August 16, 2010

PCI Ninja Analysis: PCI DSS 2.0

The PCI Ninja is just like you, except he is a PCI SSC QSA and a CISSP. And he
has a ninja outfit. Other than that, he’s just a regular guy trying to help you get
business done without PCI interfering.

Are you ready for the most sweeping change to PCI DSS since it came over from Visa’s CISP program?

Finally, after years of waiting and certainly hundreds of conversations with stakeholders and the card brands, the PCI SSC has release the highlights of the long-anticipated PCI DSS 2.0.

It’s fairly widely recognized that the PCI DSS is in need of an update. A few “wish list” items from this PCI ninja was hoping for:

  • Various Levels of Scope. Rather than systems being “in-scope” or “out-of-scope,” the allowance for variations in scope based on risk. For example, Mabel’s Windows Vista workstation that is used to access a website to enter cardholder information, one card at a time, is technically “transmitting” cardholder data, but shouldn’t necessarily bear the full brunt of PCI DSS (e.g., change control, file integrity monitoring). Systems that store 2 million PANs would have much higher requirements than those that simply transmitted an encrypted PAN every now and again.
  • Different Requirements Based on Merchant Level. Instead of the current approach, which is “all requirements apply to all merchant levels,” a more realistic approach that allows Level 4 merchants to focus on high-impact areas and not have to lie on their Self-Assessment Questionnaires. Finally, the deli down the street could stop spending so much time pre-testing Windows Update patches in their segmented test environment and Tony could stop filling out change control forms instead of getting my soup!
  • Control Objectives instead of Controls. Rather than dictate exact control procedures, such as “[Visitors] asked to surrender the physical token before leaving the facility or at the date of expiration.” (9.3.3), statements of control objectives, such as “Precautions in place to prevent visitors from re-entering without being re-authorized.” This would allow organizations to implement controls based on their business realities instead of what the PCI SSC imagines their business reality may be. That way, I don’t have to put a compensating control in place to explain why my client’s self-destructing badges are sufficient protection.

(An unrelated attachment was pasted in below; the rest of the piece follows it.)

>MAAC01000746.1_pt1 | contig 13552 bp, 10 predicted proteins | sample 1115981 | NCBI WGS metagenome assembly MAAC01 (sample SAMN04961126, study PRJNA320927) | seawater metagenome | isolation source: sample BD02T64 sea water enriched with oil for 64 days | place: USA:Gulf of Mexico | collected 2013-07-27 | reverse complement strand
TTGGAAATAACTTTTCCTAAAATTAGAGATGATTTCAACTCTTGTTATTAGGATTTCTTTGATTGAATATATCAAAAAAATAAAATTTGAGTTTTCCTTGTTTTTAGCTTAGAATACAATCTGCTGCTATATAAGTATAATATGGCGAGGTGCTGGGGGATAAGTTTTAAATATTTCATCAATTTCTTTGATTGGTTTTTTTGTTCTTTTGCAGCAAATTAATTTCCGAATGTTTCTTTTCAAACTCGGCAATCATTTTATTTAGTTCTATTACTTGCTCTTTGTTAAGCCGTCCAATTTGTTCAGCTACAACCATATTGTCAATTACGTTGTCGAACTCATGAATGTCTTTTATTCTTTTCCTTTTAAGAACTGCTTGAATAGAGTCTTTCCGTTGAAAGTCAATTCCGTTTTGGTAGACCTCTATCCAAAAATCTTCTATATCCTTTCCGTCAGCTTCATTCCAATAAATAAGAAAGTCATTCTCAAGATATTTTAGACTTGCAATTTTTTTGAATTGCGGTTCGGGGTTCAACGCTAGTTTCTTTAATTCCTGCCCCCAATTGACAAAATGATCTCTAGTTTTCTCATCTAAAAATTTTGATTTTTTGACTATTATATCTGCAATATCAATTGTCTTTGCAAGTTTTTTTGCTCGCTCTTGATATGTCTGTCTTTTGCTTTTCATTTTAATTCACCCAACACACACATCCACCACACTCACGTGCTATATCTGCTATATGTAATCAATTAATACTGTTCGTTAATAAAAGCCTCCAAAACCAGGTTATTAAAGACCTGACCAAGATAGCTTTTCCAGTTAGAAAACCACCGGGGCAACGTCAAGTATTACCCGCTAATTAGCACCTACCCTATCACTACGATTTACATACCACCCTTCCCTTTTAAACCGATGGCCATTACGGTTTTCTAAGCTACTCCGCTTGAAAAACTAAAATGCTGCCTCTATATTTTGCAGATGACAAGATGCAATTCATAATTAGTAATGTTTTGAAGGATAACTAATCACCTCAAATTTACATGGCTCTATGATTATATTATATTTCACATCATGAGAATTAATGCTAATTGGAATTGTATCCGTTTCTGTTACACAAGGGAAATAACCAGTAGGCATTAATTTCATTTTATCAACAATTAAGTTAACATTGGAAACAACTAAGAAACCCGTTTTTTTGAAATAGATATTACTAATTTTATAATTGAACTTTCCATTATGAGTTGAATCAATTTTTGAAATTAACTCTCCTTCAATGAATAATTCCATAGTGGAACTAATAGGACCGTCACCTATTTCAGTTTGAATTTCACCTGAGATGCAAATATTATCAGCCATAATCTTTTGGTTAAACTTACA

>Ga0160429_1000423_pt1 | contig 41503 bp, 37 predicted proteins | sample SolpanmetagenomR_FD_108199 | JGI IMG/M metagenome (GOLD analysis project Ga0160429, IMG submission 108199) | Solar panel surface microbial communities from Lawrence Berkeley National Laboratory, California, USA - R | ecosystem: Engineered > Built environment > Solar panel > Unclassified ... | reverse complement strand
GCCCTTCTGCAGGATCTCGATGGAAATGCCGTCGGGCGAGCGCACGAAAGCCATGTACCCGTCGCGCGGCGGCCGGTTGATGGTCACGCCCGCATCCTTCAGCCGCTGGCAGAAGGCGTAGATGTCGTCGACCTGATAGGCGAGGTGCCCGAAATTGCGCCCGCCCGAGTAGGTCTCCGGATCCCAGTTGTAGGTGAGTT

…believe me, I had many more items on my wish list, but those three I was definitely looking forward to seeing in the much-improved PCI DSS 2.0.

So you can imagine my excitement when I heard that the PCI SSC was releasing their “highlights” document to give me a glimpse at the awesomely revised requirements.

I was drinking my morning coffee and checking out the latest tweets, while periodically throwing knives with extreme precision at the cardboard cutouts of Russian credit card thieves I have in my home office, when I saw the tweet that promised to change my life: “PCI SSC releases PCI 2.0 Highlights.”

In my excitement, I threw my coffee at Vladimir the Carder and swallowed a small throwing knife. Finally, all these years! Ever since I read “The Secret,” I knew that if I just visualized PCI DSS 2.0 every night, it would finally come to pass. And now, here it is…Russo be praised!

With a trembling hand, I moved my mouse over the link and clicked.

“This document from the PCI Security Standards Council (PCI SSC) is designed to provide a transparent runway to the introduction of the new versions of PCI Data Security Standard (PCI DSS)…”

…stop teasing me! Tell me what the changes are! I quickly skimmed through meta-meta-explanation paragraphs about the structure of the structure of the structure of the changes, until my eyes stopped, dead cold, on:

“Stakeholders will notice that the changes to PCI DSS 2.0 and PA-DSS 2.0 are relatively straightforward and do not introduce significant changes.”

…wait, what? Ohhhh, silly PCI SSC. They must be just being modest. Those guys!

The smile on my face quickly faded as I read through the table listing each change…”ensure all locations of cardholder data are included in scope”…”clarify applicability of PCI DSS to Issuers”…”clarify key management processes”….”merge 6.3.1 and 6.5”…then, Conclusion. WHAT???

A flurry of thoughts raced through my head like a netadmin alt-tabbing to find a window that has something work-related on it:

“No, this can’t be happening, I thought. It must be a mistake…I must have clicked on the wrong link!”

“I DID click the right link. What is going on? Where are my changes? Where is the scope conversation? I didn’t spend all this time envisioning to end up with this point release! Now we have to wait three years for another change!!??”

“OK, this can be fixed…maybe if I just called them, and explained that they really need to make some adjustments to the DSS, they would do it! I could show them my wall-climbing skills as proof that I know what I’m doing.”

“What a day. Why do I even do this? I should just give up and let Vladimir and Pavil have the card numbers. Where is my seppuku knife?”

Finally, my stages of DSS grief came to a close and I came to terms with my fate. This is how it is, and I can’t change it. PCI DSS will stay the way it is for the next three years and we should all make peace.